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03 Aug

Tell the EPA to keep BP’s toxic mercury out of Lake Michigan


Organize by CREDO

Take a stand for Lake Michigan: Tell the EPA to keep BP’s toxic mercury out of Lake Michigan

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Dear The McGlynn

I started my own campaign on CREDO’s new site that allows activists to start their own petitions.My petition, which is to Susan Hedman, administrator for the EPA’s Region 5 Office in Chicago, asks the following:

Enforce federal regulations on the disposal of mercury-laden wastewater at the BP refinery in Whiting, Indiana.

Instead of enforcing federal regulations on mercury disposal, Indiana has given BP an exemption that is threatening the health and well-being of over 10 million people who receive their water supply from Lake Michigan.

As reported by the Chicago Tribune, Indiana gave BP’s newly expanded refinery in Whiting, Indiana–which is now one of the largest in the country–until 2012 to meet federal limitations on mercury disposal, but BP failed to comply. Federal standards limit mercury discharge to 8/100ths of a pound annually, but state and federal records show that the BP refinery has discharged between one-10th of a pound and 2 pounds of mercury into Lake Michigan every year since 2005.

Millions of residents of Illinois, Indiana, Michigan and Wisconsin as well as tourists receive drinking water from Lake Michigan, and countless more use the lake for fishing, water sports, and swimming. Mercury contamination is already a known and dangerous reality in many of the fish in the Great Lakes. Consuming fish contaminated by mercury can be damaging for developing brains and nervous systems in infants and young children, and can cause neurological issues in adults.

The millions of people who rely on Lake Michigan for drinking water can’t wait for Indiana regulators to take action. The recent waiver Indiana regulators gave to BP shows that they are unwilling to enforce federal law, and that’s why we must demand the federal Environmental Protection Agency take action now. Executives at BP are counting on their mercury pollution problem remaining a local issue they can strong-arm Indiana’s regulators into ignoring. But if enough of us make this a regional and national issue rather than just a state issue, we can beat back BP’s pollution together.

Click here to learn more and add your name to my petition to Susan Hedman, the EPA’s Region 5 administrator in Chicago, to demand she intervene and end Indiana’s mercury dumping exceptions for BP.

Thank you for your support.

Courtney Hoekstra

Sign the petition ?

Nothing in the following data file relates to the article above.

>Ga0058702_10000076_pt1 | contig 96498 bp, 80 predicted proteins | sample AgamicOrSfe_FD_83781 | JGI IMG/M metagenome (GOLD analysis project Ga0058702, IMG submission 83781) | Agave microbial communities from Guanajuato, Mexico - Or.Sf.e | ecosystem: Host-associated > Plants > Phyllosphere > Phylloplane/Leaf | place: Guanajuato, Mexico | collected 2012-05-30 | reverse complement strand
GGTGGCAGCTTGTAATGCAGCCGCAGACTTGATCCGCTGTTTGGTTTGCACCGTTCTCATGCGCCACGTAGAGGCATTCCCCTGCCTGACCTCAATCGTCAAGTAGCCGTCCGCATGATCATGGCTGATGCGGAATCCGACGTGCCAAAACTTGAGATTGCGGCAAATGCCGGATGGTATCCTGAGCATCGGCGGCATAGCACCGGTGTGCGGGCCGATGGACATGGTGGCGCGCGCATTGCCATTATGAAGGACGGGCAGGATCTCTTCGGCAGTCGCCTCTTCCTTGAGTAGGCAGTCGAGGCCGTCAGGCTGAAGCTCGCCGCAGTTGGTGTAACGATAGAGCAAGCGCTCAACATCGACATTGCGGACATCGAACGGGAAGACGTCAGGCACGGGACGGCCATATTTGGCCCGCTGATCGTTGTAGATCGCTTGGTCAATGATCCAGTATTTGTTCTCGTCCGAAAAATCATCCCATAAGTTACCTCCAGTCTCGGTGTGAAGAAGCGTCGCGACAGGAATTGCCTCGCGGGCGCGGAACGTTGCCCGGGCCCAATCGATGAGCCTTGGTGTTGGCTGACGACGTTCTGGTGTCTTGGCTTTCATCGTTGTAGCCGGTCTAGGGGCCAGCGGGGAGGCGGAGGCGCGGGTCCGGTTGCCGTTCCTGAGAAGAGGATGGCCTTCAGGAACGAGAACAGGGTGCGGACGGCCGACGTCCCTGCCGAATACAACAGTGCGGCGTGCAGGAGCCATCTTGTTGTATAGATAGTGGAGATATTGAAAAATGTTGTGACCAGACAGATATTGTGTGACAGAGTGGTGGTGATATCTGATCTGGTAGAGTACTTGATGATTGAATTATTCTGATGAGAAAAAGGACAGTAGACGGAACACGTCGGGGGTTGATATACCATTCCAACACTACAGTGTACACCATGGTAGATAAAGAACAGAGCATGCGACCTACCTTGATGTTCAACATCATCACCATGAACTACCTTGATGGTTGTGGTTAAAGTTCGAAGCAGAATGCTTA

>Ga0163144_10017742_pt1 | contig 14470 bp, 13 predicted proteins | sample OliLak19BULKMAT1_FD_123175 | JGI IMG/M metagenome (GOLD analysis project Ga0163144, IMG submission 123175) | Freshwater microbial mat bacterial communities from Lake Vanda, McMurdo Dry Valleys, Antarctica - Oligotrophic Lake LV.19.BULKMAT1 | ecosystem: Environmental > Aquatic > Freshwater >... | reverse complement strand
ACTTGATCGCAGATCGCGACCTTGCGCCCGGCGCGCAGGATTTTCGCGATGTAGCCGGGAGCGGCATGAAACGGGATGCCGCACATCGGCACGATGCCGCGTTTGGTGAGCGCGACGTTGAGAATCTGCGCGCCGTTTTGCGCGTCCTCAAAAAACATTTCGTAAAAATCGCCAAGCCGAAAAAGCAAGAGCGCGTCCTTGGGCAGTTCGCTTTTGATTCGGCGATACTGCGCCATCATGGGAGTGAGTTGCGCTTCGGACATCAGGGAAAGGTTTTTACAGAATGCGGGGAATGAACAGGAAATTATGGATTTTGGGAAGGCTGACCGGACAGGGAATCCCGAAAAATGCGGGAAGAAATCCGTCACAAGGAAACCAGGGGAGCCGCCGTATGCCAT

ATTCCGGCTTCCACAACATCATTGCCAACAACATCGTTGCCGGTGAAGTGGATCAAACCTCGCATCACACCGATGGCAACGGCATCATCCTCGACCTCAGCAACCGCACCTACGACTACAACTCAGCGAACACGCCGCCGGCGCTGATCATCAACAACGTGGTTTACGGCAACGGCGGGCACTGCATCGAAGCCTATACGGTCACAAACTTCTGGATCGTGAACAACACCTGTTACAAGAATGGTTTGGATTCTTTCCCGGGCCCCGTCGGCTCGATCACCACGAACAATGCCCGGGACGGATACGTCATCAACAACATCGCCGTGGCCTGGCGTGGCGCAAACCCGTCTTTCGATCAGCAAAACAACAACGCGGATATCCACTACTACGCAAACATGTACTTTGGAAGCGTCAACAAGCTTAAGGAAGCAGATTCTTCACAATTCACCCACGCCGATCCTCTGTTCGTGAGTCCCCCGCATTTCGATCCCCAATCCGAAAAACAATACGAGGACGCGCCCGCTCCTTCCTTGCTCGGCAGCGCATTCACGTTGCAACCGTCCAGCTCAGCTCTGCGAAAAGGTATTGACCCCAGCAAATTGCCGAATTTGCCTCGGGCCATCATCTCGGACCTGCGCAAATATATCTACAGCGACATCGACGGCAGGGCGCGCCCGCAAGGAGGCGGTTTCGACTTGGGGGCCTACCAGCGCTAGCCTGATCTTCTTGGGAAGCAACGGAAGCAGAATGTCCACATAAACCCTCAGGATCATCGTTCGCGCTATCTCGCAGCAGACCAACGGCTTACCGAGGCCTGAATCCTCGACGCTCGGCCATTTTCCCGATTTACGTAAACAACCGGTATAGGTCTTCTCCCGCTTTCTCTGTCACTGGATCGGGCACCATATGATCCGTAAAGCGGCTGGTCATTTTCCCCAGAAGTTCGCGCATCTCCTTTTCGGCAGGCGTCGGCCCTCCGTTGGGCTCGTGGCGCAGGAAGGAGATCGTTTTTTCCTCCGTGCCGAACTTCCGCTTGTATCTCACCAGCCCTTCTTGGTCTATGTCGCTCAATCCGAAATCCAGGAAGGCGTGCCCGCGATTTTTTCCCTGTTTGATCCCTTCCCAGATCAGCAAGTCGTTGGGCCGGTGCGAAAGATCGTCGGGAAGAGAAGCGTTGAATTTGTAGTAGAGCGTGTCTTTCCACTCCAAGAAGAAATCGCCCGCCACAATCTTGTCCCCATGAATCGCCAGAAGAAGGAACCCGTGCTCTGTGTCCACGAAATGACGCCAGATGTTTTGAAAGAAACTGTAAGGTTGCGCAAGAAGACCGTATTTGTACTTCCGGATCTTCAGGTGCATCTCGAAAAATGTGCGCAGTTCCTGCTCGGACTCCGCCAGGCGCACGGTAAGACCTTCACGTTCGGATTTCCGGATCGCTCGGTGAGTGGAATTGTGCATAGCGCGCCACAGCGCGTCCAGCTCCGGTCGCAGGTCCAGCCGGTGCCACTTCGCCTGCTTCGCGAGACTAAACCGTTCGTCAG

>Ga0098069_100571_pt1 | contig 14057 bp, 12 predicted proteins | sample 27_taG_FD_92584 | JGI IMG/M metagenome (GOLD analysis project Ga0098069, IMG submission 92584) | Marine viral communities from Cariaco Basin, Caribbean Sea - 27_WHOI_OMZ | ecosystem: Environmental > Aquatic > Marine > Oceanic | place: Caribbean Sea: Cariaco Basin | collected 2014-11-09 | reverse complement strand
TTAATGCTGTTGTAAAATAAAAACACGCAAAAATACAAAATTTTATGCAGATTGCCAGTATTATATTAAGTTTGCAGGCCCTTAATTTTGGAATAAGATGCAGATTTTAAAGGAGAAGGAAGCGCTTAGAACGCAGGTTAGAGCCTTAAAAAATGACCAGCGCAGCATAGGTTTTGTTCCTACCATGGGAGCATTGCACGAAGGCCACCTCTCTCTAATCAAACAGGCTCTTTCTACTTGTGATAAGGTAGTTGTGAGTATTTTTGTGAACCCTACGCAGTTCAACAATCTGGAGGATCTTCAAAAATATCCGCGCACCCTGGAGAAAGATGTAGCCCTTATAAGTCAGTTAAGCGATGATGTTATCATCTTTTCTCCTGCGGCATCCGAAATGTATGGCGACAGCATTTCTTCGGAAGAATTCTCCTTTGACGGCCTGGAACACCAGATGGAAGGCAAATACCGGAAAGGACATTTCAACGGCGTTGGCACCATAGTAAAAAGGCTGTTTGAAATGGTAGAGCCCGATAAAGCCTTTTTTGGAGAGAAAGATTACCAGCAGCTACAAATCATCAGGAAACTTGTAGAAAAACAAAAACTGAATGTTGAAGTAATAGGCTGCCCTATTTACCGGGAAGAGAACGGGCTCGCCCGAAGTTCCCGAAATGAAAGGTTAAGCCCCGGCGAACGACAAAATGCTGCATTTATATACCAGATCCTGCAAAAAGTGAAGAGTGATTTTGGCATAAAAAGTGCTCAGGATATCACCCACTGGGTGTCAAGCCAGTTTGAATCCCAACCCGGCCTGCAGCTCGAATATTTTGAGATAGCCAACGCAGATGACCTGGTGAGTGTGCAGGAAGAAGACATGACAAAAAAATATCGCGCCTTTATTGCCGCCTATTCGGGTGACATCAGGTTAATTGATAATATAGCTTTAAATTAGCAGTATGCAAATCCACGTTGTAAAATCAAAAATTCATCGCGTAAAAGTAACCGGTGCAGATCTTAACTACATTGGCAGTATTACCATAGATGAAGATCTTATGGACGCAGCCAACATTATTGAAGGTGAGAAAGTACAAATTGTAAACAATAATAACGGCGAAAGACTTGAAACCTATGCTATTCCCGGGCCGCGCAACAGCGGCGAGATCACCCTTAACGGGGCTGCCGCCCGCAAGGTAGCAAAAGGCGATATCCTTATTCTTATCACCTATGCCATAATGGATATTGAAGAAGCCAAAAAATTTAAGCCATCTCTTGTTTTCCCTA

Why is this important?

As reported by the Chicago Tribune, Indiana gave BP’s newly expanded refinery in Whiting, IN–which is now one of the largest in the country–until 2012 to meet federal limitations on mercury disposal, but BP failed to reach that deadline. Instead of enforcing federal regulations, Indiana has given BP an exemption.

The exemption given to BP is threatening the health and well-being of over 10 million people as well as the fish living in the waters of Lake Michigan.

According to the Illinois Environmental Protection Agency, Lake Michigan provides fresh drinking water for millions of people lake-wide. Countless residents of Illinois, Indiana, Michigan and Wisconsin as well as tourists celebrate and enjoy Lake Michigan, using it for fishing, water sports, and swimming.

Mercury is a harmful metal that collects in the water and becomes dangerous to humans. Mercury contamination is already a known and dangerous reality in many of the fish in the Great Lakes. Consumption of mercury can be damaging for developing brains and nervous systems in infants and young children, and can cause neurological issues in adults.

State and federal records show that the BP refinery discharged between one-tenth of a pound and 2 pounds of mercury into Lake Michigan every year since 2005. Federal standards limit mercury discharge to 8/100ths of a pound annually.

The millions of people who live in the other states around Lake Michigan can’t wait for Indiana regulators to take action. The recent waiver Indiana regulators gave to BP shows that they are unwilling to enforce federal law, and that’s why we must demand the federal Environmental Protection Agency take action now. Executives at BP are counting on regulation of their pollution remaining a local issue they can strong-arm their way out of. But if enough of us make this a regional and national issue rather than just a state issue, we can beat back BP pollution together.

REFERENCES:

http://articles.chicagotribune.com/2013-06-23/news/ct-met-bp-mercury-20130623_1_bp-refinery-whiting-refinery-oil-company-bp
http://www.southbendtribune.com/news/opinion/article_93d98a26-e6f8-11e2-be81-001a4bcf6878.html
http://articles.chicagotribune.com/2013-07-01/opinion/ct-edit-bp-20130701_1_indiana-regulators-mercury-refinery
http://www.journalgazette.net/article/20130630/EDIT07/306309975/1147/EDIT07

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